He also affirms that there is no asset risk of the cable being stolen, as is the case with rampant copper cable theft in the country, given that the fibre material for this technology is of no value to criminals.


Notably, a selling point of this technology is that it boasts potential for a vast number of industries, ranging from railway lines and pipelines, to mining and other high-value infrastructure or rolling stock assets.

In terms of agriculture, examples of application range from games farms, where there are considerable problems such as rhino poaching; and pastoral farms, which have to contend with a scourge of cattle and other theft, as well as vandalism.

Matthee explains that owners and farmers can benefit from installing the fibre cable around certain perimeters of the farm, or around particular infrastructure, depending on their specific requirements, which can then monitor the area or assets.

Another industry is that of pipelines, with the technology able to assist in combating fuel theft.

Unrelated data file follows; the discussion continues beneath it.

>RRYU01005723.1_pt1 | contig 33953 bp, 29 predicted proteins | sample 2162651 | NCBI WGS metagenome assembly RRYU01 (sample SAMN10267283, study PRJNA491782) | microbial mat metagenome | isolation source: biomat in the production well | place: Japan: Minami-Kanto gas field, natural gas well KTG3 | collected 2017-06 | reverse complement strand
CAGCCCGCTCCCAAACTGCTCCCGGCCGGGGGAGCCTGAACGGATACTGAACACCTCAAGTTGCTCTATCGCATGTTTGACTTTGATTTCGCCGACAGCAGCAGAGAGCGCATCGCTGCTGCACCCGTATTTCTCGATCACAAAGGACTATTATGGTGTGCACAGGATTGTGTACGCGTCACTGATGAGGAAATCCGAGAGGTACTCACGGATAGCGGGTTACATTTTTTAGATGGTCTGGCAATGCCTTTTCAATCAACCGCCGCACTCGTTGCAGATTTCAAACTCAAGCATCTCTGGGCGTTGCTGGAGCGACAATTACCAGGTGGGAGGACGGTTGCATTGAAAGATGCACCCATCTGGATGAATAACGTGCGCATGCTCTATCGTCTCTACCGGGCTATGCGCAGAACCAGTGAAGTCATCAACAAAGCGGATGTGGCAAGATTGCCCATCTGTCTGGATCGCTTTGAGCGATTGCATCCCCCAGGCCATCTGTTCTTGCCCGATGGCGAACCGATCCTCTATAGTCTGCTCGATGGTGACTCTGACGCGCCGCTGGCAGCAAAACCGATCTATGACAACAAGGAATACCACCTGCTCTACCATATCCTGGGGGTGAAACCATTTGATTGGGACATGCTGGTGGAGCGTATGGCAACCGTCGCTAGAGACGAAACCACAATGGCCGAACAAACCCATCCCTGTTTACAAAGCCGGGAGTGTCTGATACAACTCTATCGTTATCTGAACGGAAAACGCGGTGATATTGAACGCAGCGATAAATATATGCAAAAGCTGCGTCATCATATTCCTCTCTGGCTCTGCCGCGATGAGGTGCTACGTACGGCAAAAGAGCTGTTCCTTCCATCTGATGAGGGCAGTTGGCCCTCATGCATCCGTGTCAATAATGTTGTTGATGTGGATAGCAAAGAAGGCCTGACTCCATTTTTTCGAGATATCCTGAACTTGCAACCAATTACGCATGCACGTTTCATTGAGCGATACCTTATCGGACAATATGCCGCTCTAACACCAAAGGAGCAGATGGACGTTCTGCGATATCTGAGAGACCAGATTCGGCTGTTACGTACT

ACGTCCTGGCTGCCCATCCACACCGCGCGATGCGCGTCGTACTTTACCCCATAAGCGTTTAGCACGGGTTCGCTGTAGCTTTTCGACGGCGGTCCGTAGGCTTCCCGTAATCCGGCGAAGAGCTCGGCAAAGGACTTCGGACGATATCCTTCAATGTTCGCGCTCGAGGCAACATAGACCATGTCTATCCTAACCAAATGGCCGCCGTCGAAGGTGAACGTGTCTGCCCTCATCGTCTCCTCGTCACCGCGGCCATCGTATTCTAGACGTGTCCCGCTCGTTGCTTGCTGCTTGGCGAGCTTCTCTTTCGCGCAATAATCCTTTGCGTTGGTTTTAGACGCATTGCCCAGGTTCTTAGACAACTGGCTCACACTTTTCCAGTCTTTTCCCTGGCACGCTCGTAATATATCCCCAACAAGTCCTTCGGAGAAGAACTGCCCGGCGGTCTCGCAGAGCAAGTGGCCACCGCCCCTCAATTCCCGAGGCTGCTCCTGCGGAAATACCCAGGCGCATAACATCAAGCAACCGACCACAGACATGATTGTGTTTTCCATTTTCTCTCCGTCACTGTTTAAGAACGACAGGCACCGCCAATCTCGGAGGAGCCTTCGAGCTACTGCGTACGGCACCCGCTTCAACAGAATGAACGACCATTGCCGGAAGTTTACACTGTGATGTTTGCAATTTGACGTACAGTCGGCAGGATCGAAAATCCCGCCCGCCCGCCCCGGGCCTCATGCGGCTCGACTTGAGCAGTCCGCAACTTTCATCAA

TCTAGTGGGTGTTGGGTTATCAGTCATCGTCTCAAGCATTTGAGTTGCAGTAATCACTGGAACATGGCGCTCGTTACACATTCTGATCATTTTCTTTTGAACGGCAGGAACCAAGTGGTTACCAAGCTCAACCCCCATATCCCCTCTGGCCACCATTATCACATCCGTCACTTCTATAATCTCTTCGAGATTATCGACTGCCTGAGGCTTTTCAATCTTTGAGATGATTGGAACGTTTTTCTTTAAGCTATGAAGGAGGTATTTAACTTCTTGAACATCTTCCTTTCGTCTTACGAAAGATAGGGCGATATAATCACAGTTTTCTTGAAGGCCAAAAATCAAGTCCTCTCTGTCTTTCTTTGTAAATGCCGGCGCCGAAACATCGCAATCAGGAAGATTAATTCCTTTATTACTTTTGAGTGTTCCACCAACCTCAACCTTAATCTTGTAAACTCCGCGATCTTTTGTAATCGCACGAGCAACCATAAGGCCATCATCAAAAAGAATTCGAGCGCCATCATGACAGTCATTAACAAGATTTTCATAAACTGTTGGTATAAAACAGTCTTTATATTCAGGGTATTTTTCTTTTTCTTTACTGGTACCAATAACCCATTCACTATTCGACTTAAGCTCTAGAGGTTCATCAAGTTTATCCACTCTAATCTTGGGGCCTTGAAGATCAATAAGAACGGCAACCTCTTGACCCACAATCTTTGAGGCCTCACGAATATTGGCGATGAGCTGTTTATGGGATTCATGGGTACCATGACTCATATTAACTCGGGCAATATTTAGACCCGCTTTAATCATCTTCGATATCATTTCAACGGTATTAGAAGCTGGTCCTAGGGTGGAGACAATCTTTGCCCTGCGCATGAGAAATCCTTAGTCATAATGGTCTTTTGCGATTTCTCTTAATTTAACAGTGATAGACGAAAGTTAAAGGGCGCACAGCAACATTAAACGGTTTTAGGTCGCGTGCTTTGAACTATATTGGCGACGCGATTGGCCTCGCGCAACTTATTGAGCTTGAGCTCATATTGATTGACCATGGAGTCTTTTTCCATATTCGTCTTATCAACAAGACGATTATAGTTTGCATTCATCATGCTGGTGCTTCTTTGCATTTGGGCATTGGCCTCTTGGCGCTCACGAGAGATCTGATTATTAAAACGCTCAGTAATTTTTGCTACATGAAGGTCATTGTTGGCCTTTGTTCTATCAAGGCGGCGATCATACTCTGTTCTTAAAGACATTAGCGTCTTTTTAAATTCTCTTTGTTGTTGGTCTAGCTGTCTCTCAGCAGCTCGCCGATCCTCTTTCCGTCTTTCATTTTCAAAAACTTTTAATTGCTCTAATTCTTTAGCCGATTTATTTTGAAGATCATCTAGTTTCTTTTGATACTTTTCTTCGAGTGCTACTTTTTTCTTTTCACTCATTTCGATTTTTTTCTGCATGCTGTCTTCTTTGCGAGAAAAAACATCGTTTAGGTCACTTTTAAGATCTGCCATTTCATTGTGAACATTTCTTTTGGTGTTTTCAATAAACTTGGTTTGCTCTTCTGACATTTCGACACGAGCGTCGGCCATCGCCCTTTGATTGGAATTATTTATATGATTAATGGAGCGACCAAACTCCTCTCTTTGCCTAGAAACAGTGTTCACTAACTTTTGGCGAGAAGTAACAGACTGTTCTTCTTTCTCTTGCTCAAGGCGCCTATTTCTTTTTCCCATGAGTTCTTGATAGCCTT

In this instance, the cable can be run underground along the pipeline for long or short distances, and any movement impacting the pipeline can be monitored in real-time with an exact location, thereby immediately notifying security providers of any cutting or stealing, without the need for a camera, Matthee explains.

With regard to the rail industry, this technology has considerable application potential, Matthee acclaims.

For example, it can be deployed along the longitudinal length of the tracks for any amount of kilometres, thereby monitoring this infrastructure. 

“Instead of putting up a physical fence, this cable can serve as virtual fence,” Matthee expounds.